What does all this mean? I am sure that everyone on this site has begun to take more than a passing interest in commodity prices and exchange rates, but I believe we are not all involved in trading etc. So, i am interested in understanding your predictions – please help.

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  • ok Sorry bystander. basically you can trade the future “price” of London 3 month interbank offered rate or LIBOR. Short sterling is a futures market which has a cycle of March June Sept Dec. So you can trade LIBOR for delivery in March, in other words you can trade it now based on what you think the price will be on a delivery date in March. LIBOR is quoted the same as a normal rate – so bank base is 5.25% but 3 months LIBOR is 5.68125%. Short sterling contract size is is for a fixed amount of money nominal, and the pricing is 100 minus the rate. So if the rate was 5% the short sterling would be 95, 6% – 94 etc, Because the market trades in increments of 100ths of 1percent, a rate of 5% = 9500. For example if you buy @ 9500 (thinking the interest rates are heading LOWER) and they do move lower (or the markets think they will move lower) by say 1% you can sell at 9600. Because its based on a nominal amount of money “invested” you trade the future and make or lose £12.50 per individual 100th – or per tick as its known. Of course this can be used as both a hedge and a speculation. Its the same sort of thing as the futures on Oil. Hope that helps.

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  • tyrellcorporation says:

    LOL!… excellent Techieman… I’m off for a Scotch now! 😉

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  • I don’t doubt there is truth in there, but it’s intersting that they are able to calculate the equivalent real price in 1980 so precisely.
    The quoted $102.08 is for the “Generic 1st ‘CL’ Future” [a combination of near-term futures] on WTI Crushing Crude.
    This market did not exist in 1980, it started in 1983!
    Adjusting using the U.S. standard of inflation – the CPI, one may observe that there was a massive peak in 1989 and that the real price has been rallying since this was surpassed in 2004.

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  • Thanks a lot techieman – it is like learning a whole new language, but definitely worth the effort.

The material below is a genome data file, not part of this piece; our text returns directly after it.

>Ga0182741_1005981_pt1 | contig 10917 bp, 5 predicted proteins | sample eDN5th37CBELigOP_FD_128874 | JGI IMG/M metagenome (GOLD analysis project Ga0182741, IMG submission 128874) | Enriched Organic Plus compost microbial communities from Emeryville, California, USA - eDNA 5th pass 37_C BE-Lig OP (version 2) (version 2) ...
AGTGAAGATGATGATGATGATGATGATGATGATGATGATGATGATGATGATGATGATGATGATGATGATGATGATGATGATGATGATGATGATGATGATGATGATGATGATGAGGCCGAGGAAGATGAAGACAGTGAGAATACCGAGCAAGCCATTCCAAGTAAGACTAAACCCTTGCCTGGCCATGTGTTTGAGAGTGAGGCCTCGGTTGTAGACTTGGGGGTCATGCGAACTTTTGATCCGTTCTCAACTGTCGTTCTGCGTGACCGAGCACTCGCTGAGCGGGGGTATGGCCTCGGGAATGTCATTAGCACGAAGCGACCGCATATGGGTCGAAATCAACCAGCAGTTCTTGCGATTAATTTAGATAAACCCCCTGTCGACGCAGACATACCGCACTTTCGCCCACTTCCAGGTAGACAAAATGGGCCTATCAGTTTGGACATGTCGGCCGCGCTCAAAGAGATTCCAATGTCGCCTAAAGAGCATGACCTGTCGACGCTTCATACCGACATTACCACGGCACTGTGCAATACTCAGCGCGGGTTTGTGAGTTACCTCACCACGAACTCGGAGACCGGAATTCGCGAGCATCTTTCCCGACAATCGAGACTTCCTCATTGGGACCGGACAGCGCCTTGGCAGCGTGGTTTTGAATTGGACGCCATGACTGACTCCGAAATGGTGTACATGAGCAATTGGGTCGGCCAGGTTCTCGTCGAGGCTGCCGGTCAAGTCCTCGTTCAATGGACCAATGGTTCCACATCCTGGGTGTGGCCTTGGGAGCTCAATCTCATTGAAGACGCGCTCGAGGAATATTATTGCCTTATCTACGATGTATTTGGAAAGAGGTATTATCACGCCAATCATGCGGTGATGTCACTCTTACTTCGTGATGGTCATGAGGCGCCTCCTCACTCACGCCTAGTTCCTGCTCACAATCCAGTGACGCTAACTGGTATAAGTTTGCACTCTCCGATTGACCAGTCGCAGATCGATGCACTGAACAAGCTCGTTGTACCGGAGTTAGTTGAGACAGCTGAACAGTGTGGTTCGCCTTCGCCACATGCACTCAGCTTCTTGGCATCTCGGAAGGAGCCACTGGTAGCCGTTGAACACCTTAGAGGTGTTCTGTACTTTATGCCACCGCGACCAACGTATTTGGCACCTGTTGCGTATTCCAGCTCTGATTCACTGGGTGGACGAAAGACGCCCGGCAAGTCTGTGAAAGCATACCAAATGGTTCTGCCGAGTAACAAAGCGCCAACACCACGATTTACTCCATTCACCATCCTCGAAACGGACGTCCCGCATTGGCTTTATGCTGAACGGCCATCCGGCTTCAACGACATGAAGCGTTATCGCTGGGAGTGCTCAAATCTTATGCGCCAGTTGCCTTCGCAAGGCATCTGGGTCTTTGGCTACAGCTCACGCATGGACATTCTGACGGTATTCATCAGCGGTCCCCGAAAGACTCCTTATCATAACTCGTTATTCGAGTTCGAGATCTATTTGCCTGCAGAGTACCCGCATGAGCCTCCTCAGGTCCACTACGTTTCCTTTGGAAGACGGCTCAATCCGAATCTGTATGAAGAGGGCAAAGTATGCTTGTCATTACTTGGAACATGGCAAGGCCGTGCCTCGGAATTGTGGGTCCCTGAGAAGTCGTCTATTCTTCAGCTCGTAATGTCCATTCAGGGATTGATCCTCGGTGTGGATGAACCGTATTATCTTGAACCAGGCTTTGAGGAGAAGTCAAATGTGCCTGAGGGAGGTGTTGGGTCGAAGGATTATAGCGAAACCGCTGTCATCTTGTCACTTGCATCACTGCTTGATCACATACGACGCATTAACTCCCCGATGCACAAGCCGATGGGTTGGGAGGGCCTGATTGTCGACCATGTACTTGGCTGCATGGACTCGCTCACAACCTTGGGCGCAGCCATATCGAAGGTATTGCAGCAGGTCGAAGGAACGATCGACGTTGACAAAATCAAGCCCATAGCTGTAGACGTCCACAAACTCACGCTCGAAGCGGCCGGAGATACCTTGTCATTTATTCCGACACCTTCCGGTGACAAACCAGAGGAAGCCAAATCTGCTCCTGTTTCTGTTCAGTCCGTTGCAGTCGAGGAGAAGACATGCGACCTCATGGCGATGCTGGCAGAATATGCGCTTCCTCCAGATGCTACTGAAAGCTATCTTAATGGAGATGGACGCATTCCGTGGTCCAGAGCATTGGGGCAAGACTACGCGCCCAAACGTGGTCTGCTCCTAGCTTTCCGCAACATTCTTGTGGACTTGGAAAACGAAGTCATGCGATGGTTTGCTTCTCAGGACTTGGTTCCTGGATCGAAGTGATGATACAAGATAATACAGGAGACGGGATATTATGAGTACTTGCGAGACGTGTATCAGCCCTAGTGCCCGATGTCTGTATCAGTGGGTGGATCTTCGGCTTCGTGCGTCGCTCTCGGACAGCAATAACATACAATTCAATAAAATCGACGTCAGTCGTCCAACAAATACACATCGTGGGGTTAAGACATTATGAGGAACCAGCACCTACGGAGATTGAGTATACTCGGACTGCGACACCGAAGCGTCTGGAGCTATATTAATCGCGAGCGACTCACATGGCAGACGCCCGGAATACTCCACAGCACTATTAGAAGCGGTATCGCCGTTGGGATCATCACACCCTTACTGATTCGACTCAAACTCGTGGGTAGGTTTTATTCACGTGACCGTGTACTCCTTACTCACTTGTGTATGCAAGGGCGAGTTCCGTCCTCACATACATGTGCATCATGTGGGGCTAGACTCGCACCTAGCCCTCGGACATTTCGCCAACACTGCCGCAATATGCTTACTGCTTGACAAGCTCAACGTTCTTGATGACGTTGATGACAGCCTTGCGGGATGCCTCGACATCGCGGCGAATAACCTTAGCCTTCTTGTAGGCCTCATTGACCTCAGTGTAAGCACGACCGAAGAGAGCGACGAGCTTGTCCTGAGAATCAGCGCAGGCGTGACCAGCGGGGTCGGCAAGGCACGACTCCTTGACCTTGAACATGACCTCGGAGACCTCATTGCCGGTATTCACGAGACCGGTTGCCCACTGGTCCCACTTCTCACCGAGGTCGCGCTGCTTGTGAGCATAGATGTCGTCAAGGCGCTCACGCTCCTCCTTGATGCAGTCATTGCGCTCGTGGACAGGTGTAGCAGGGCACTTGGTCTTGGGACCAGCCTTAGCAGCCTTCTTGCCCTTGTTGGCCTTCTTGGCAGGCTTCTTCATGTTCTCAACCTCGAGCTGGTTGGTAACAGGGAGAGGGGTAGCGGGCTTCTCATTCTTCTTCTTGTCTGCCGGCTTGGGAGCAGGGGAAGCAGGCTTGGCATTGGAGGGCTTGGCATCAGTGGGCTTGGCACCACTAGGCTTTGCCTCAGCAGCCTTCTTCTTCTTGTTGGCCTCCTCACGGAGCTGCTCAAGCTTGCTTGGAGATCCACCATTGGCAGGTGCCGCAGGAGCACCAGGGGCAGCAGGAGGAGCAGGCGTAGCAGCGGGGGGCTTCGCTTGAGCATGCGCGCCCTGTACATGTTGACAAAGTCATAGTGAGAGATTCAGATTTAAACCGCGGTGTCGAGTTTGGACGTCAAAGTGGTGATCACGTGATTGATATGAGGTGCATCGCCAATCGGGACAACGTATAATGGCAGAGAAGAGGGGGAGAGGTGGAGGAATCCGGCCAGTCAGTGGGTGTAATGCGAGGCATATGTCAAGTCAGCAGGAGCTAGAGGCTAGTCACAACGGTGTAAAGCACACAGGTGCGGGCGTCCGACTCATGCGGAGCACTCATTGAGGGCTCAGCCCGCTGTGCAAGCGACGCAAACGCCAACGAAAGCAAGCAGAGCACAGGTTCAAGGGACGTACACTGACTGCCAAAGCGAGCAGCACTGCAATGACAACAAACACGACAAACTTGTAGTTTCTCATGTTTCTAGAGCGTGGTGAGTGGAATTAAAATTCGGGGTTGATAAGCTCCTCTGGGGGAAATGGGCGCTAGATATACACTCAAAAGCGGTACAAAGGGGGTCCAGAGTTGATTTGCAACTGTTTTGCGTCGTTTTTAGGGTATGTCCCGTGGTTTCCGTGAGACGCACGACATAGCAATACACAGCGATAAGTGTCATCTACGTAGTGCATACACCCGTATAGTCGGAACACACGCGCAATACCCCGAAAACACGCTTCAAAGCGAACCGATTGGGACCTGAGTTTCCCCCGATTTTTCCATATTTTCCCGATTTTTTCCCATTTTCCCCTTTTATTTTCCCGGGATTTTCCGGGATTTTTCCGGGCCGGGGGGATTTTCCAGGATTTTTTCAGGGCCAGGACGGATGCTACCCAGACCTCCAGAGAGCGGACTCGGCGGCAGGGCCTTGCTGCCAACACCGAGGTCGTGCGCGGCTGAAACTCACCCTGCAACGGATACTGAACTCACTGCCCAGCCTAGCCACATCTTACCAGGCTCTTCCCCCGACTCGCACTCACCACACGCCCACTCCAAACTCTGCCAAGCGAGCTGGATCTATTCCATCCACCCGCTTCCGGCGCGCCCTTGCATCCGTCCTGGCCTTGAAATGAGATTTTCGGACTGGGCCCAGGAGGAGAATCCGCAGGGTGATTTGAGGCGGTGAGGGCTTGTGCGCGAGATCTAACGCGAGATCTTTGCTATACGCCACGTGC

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  • Oil is distraction, look at Google’s Price & Gold from November 7th 2007.

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  • Commodity Inflation – “I think it is something that the Fed has to watch, but I am not alarmed,” said retiring St Louis Fed chief William Poole, in reaction to news that the US consumer price index hit 4.3%, a 17-year high in January. “We can conclude that the current situation is one of substantial stability of inflation expectations. Recent relatively small increases in inflation are apparently due to transitory factors, and not to changes in inflation expectations…But the charts don’t lie, and sophisticated traders are not easily duped by the Fed’s smokescreens and brainwashing techniques.” Who is Blowing Bubbles in the Commodity Markets?.

    I hope you chaps who are selling gold don’t regret it. Gold is actually lagging behind other commodities. I am still buying… just this week in fact.

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  • the people in Indian call centres speak English I believe – but I have a hell of a job understanding what they say…

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  • @techieman (5) – thanks for the info, much appreciated – no I’m not starting the rumour (LOL) looks like Bernanke regarding the US rates though – see my latest post. Regards Jack.